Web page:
varieties with extra structures. This talk discusses the general problem
of determining the topological properties, principally the cohomology,
of these spaces. We begin with a survey of known general results,
especially the connection to automorphic forms and zeta functions. The
classical case $g=1$ is recalled. Next we discuss the case $g=2$,
and results obtained in collaboration with S. Weintraub for this. Finally
we close with indications of future directions for this research.

**March 21
Joszef Beck (Rutgers): COLLOQUIUM**

*Lattice point problems, quadratic fields, Yokoi's conjecture*

In this survay type talk we begin with problems like counting lattice
point in tilted hyperbola-segments (i.e. inhomogeneous Pell inequality)
and in right triangles (first investigated by Hardy, Littlewood, and Ostrowski)
where the slope is a quadratic irrational number. There is
a surprising difference between the cases of (say) square-root-2 and square-root-3,
which leads us to problems in real quadratic fields. Finally, we discuss
a well-known "real class number one problem" called the Yokoi's conjecture,
which is a perfect real analogue of the famous Gauss' problem of finding
all imaginary quadratic fields of class number one (solved by Heegner,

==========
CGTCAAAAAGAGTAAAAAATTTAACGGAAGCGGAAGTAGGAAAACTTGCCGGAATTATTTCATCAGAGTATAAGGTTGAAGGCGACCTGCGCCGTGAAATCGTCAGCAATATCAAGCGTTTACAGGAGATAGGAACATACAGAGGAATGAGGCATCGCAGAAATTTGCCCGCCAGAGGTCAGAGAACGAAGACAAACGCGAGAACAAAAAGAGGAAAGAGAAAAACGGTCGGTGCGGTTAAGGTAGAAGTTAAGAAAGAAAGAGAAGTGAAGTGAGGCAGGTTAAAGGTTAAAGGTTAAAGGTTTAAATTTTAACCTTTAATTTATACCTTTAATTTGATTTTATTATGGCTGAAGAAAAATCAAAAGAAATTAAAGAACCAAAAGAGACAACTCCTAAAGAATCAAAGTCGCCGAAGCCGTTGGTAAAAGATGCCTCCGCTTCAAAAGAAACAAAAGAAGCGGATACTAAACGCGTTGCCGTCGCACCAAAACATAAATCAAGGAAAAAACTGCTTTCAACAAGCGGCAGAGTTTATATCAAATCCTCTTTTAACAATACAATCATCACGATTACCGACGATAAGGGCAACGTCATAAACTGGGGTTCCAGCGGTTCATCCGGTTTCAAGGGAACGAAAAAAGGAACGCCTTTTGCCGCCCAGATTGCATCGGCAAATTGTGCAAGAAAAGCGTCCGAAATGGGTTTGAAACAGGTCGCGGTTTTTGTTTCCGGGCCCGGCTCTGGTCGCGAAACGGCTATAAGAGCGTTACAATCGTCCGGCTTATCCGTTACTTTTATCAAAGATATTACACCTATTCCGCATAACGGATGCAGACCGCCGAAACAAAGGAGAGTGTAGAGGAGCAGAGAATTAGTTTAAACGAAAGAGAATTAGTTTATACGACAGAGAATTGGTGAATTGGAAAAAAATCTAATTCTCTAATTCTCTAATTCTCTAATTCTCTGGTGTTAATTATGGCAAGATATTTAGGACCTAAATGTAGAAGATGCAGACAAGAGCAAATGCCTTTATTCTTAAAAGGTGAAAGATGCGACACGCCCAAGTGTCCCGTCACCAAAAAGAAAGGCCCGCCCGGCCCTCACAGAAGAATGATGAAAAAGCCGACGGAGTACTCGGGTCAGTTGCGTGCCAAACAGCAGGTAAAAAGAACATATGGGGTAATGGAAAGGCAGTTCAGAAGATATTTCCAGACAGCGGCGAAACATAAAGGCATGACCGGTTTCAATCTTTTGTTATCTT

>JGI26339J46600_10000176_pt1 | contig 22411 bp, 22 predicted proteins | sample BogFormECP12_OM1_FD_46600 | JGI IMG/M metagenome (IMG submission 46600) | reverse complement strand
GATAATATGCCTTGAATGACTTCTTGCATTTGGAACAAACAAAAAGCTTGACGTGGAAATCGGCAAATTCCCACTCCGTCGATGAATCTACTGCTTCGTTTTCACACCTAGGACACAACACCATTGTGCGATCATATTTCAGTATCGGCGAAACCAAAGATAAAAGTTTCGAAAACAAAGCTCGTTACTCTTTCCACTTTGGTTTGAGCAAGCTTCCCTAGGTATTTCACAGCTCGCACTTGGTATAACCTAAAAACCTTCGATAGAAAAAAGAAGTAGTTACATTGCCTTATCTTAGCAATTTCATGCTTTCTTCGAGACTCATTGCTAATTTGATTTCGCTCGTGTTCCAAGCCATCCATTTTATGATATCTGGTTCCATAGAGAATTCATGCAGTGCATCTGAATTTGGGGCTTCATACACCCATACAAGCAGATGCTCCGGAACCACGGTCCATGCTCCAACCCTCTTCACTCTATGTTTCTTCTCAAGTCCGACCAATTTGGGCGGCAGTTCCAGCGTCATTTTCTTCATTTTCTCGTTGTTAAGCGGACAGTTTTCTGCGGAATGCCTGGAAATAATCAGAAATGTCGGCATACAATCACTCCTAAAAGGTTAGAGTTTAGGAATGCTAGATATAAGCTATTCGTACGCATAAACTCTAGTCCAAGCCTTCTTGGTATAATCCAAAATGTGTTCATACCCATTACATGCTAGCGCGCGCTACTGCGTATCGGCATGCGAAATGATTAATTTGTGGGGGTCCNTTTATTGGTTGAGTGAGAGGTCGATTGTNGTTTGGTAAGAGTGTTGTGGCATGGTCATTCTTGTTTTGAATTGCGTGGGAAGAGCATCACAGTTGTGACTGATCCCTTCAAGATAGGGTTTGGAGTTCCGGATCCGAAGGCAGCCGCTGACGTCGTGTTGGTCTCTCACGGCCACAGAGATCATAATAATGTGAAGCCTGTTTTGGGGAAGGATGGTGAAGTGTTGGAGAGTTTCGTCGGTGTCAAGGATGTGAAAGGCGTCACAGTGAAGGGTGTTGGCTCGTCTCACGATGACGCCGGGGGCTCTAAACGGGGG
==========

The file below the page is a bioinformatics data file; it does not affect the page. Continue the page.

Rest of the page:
Stark, and Baker in 1950-60's). In 1997 we published a heuristic argument
of how to prove the Yokoi's conjecture. This heuristic argument was
very recently developed into a precise proof by a young Hungarian number-theorist
A. Biro.

**March 28
Kiran Kedlaya (Berkeley)**

*Monsky-Washnitzer Cohomology and Computing Zeta Functions*

Monsky-Washnitzer cohomology is a p-adic cohomology theory for algebraic
varieties over finite fields, based on algebraic de Rham cohomology. Unlike
the l-adic (etale) cohomology, it is well-suited for explicit computations,
particularly over fields of small characteristic. We describe how
to use Monsky-Washnitzer to construct efficient algorithms for computing
zeta functions of varieties over finite fields, using as an example the
case of hyperelliptic curves in odd characteristic.

**April 4
Michael Rubinstein (AIM and University of Texas)**

*Moments of L-functions and Random Matrix Theory*